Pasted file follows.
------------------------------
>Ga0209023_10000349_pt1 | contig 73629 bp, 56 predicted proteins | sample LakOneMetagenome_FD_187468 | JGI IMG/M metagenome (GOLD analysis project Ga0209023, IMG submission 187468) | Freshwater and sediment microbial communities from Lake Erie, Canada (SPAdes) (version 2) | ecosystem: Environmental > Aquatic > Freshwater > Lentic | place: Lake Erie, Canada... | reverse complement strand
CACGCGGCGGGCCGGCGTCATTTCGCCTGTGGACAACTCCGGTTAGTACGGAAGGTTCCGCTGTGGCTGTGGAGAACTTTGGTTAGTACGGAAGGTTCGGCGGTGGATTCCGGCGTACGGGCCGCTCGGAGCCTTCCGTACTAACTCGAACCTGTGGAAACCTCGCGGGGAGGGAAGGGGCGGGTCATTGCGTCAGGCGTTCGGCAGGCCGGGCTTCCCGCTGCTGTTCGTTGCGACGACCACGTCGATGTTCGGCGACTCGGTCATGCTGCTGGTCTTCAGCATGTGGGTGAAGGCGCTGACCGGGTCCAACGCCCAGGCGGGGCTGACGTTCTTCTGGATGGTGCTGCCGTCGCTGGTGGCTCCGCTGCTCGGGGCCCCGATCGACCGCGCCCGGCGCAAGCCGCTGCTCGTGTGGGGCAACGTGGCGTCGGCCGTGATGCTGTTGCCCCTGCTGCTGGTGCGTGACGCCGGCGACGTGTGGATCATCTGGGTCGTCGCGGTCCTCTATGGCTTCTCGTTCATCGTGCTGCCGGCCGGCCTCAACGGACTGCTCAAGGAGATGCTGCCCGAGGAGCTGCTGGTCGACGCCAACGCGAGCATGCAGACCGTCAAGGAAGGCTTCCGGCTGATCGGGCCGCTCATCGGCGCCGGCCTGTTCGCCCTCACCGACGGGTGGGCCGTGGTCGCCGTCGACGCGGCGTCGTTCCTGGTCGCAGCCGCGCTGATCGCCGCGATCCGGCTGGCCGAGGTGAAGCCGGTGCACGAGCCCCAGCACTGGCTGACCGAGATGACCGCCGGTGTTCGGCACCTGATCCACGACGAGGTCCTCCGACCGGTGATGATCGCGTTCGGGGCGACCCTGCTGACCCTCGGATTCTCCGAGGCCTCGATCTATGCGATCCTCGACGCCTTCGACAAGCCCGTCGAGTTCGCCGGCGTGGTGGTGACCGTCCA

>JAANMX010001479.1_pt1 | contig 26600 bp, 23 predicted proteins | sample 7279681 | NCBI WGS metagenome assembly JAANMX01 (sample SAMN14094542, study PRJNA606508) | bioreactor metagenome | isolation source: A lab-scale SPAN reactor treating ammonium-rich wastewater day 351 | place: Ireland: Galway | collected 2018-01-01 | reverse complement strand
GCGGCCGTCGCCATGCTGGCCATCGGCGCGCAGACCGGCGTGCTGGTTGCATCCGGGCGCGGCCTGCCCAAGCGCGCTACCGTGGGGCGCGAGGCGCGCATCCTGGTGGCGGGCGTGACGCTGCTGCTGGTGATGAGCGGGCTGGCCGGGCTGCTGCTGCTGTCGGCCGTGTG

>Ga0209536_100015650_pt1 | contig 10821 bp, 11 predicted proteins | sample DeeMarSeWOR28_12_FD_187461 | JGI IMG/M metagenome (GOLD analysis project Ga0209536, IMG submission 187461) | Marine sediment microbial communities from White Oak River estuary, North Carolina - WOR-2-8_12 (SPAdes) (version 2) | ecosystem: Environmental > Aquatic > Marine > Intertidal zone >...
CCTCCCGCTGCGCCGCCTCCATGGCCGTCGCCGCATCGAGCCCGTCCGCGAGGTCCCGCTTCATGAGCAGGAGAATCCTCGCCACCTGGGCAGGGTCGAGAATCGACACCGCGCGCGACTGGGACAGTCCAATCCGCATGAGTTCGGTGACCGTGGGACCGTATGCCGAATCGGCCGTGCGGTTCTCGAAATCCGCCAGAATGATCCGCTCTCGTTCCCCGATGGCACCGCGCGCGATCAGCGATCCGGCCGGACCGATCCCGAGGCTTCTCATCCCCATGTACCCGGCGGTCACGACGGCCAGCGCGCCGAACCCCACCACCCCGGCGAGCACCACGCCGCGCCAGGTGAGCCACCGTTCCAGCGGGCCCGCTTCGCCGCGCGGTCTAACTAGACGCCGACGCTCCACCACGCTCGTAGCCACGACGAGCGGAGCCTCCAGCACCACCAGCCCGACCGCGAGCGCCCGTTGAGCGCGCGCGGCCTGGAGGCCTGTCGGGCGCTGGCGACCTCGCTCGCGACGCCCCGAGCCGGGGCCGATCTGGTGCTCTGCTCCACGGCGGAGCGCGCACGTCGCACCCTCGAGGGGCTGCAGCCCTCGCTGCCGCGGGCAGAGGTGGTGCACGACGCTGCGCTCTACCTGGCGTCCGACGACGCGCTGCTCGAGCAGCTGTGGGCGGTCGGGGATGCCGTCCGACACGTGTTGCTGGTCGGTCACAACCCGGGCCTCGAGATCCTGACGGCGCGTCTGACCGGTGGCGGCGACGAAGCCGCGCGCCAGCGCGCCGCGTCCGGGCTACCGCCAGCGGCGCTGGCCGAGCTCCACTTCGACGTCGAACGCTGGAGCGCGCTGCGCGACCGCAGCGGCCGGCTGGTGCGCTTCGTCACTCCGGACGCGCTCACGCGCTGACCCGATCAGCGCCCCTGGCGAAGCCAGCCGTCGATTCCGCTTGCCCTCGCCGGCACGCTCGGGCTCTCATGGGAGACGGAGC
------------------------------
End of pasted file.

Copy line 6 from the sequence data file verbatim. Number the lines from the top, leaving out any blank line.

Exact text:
CCTCCCGCTGCGCCGCCTCCATGGCCGTCGCCGCATCGAGCCCGTCCGCGAGGTCCCGCTTCATGAGCAGGAGAATCCTCGCCACCTGGGCAGGGTCGAGAATCGACACCGCGCGCGACTGGGACAGTCCAATCCGCATGAGTTCGGTGACCGTGGGACCGTATGCCGAATCGGCCGTGCGGTTCTCGAAATCCGCCAGAATGATCCGCTCTCGTTCCCCGATGGCACCGCGCGCGATCAGCGATCCGGCCGGACCGATCCCGAGGCTTCTCATCCCCATGTACCCGGCGGTCACGACGGCCAGCGCGCCGAACCCCACCACCCCGGCGAGCACCACGCCGCGCCAGGTGAGCCACCGTTCCAGCGGGCCCGCTTCGCCGCGCGGTCTAACTAGACGCCGACGCTCCACCACGCTCGTAGCCACGACGAGCGGAGCCTCCAGCACCACCAGCCCGACCGCGAGCGCCCGTTGAGCGCGCGCGGCCTGGAGGCCTGTCGGGCGCTGGCGACCTCGCTCGCGACGCCCCGAGCCGGGGCCGATCTGGTGCTCTGCTCCACGGCGGAGCGCGCACGTCGCACCCTCGAGGGGCTGCAGCCCTCGCTGCCGCGGGCAGAGGTGGTGCACGACGCTGCGCTCTACCTGGCGTCCGACGACGCGCTGCTCGAGCAGCTGTGGGCGGTCGGGGATGCCGTCCGACACGTGTTGCTGGTCGGTCACAACCCGGGCCTCGAGATCCTGACGGCGCGTCTGACCGGTGGCGGCGACGAAGCCGCGCGCCAGCGCGCCGCGTCCGGGCTACCGCCAGCGGCGCTGGCCGAGCTCCACTTCGACGTCGAACGCTGGAGCGCGCTGCGCGACCGCAGCGGCCGGCTGGTGCGCTTCGTCACTCCGGACGCGCTCACGCGCTGACCCGATCAGCGCCCCTGGCGAAGCCAGCCGTCGATTCCGCTTGCCCTCGCCGGCACGCTCGGGCTCTCATGGGAGACGGAGC